LANSING, Mich. (WLNS) — Just over one-third of people at high risk of HIV infection in the U.S. have been prescribed medication to prevent contracting the virus.

New, preliminary data from the Centers for Disease Control finds between 2019 and 2022, the percentage of an estimated 1.2 million at-risk people getting the medication has increased from 23% to 36%. The trend continued during the COVID pandemic, when access to medical care was limited.

Source: CDC website (WLNS)

The intervention is called Pre-Exposure Prophylaxis, or PrEP. It involves taking an antiretroviral pill once a day to prevent infection. Recently, the Food and Drug Administration approved a long last injectible version of the preventative as well. The intervention is as much as 99% effective in preventing a person from contracting HIV from sexual activity or needle sharing.

People assigned male at birth saw an increase in PrEP coverage from 26% in 2019 to 41% of the estimated at-risk population. People assigned female at birth saw a much slower uptake of the prevention option. Data reveals prescription access increased from 9% of at-risk populations in 2019 to 15% of the population in 2022.

Source: CDC website (WLNS)

Despite this promising data, significant racial disparities continue, the CDC notes.

White Americans at risk for HIV saw PrEP uptakes of the prevention go from 60% of at-risk persons to 94% of at-risk people between 2019 and 2022. An estimated 7,530 white Americans contracted HIV in 2021.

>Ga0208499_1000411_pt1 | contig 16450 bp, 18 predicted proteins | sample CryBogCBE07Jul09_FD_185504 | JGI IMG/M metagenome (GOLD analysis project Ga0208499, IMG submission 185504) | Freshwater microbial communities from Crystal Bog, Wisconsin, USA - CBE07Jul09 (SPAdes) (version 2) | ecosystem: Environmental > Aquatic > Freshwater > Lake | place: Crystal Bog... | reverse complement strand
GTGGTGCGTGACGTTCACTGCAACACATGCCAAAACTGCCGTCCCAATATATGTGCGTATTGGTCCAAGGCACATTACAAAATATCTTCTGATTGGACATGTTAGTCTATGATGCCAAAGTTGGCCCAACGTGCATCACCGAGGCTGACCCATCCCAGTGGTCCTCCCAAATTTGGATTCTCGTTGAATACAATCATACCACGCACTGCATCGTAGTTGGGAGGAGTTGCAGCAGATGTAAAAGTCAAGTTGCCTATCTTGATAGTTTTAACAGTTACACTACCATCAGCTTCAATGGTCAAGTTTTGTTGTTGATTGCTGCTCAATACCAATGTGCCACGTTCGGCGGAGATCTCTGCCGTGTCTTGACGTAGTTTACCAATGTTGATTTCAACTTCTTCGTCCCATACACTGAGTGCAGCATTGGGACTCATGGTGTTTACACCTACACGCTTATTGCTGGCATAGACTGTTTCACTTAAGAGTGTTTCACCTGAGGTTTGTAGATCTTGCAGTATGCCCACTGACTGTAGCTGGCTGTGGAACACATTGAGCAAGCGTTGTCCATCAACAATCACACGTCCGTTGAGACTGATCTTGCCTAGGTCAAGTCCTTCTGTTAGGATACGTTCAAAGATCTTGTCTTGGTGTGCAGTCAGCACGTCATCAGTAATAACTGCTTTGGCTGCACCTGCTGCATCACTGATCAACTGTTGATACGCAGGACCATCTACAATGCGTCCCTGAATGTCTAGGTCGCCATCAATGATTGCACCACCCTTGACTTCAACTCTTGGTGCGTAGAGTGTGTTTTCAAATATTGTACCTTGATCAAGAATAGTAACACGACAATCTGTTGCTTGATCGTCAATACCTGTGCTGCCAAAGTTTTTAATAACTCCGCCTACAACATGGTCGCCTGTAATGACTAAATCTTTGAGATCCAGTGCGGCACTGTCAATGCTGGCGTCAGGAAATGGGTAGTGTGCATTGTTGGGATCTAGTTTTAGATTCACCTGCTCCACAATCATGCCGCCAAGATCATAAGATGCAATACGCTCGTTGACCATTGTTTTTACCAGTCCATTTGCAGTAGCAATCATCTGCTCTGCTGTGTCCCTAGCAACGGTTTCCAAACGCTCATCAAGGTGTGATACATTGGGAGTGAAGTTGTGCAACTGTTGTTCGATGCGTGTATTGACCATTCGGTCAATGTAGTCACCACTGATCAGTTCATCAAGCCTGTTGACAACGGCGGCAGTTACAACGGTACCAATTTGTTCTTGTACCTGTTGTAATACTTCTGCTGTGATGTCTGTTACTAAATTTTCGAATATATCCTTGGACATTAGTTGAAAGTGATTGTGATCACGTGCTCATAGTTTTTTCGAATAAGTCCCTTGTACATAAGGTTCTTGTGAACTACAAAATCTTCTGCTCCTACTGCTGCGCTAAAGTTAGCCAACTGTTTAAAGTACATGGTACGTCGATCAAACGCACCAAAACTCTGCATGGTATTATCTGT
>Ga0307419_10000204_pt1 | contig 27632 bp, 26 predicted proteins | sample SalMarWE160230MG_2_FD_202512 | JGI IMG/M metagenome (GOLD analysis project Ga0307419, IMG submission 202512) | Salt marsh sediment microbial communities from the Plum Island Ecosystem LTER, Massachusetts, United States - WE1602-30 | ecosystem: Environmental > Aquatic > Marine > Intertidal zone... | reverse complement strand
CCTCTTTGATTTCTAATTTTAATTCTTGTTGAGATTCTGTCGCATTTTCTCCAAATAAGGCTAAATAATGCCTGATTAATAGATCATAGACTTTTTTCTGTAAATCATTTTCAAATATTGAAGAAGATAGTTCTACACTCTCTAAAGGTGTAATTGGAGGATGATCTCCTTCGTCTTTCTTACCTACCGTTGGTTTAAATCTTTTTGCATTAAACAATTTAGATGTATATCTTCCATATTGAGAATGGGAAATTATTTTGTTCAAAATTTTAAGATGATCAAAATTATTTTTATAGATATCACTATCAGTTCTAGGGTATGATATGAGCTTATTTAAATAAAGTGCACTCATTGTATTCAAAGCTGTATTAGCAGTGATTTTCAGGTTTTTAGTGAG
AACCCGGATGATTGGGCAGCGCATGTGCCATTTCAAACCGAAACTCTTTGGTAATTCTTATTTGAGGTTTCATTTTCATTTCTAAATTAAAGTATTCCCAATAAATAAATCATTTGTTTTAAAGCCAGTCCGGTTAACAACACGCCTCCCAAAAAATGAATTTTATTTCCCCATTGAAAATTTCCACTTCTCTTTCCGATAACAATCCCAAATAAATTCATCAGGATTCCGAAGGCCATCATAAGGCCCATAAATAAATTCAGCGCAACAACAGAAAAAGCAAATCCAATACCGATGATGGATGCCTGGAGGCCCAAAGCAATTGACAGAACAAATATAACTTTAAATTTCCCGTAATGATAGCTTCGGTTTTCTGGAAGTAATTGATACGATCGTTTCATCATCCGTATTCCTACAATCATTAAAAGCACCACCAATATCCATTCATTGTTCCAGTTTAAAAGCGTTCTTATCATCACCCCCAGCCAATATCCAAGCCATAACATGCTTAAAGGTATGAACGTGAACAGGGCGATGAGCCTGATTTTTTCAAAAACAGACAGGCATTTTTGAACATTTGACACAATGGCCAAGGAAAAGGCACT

Uptake has increased from 8% to 13% among African American/Black Americans at risk for HIV. That’s despite an estimated 11,730 Black Americans being diagnosed with HIV in 2021.

Hispanic and Latino Americans saw an increase in PrEP uptake from 15% to 24% of at-risk members. But in 2021 an estimated 9,000 Hispanic/Latino Americans contracted HIV.

Source: CDC website. (WLNS)

“Continued and expanded efforts will be vital to overcome the significant barriers that continue to hinder PrEP uptake, including lack of knowledge and lack of trusted or easily accessible PrEP providers in many communities,” CDC leaders Robyn Neblett Fanfair, Acting Director
Division of HIV Prevention National Center for HIV, Viral Hepatitis, STD, and TB Prevention; and Jonathan H. Mermin, Director, National Center for HIV, Viral Hepatitis, STD, and TB Prevention, wrote in a letter published on the CDC website Tuesday. “To end the HIV epidemic, we must ensure equitable access to HIV testing, treatment, and prevention, including PrEP. This will require increased investments in community outreach, education, and services, as well as efforts to address the root causes and social determinants that contribute to HIV disparities.”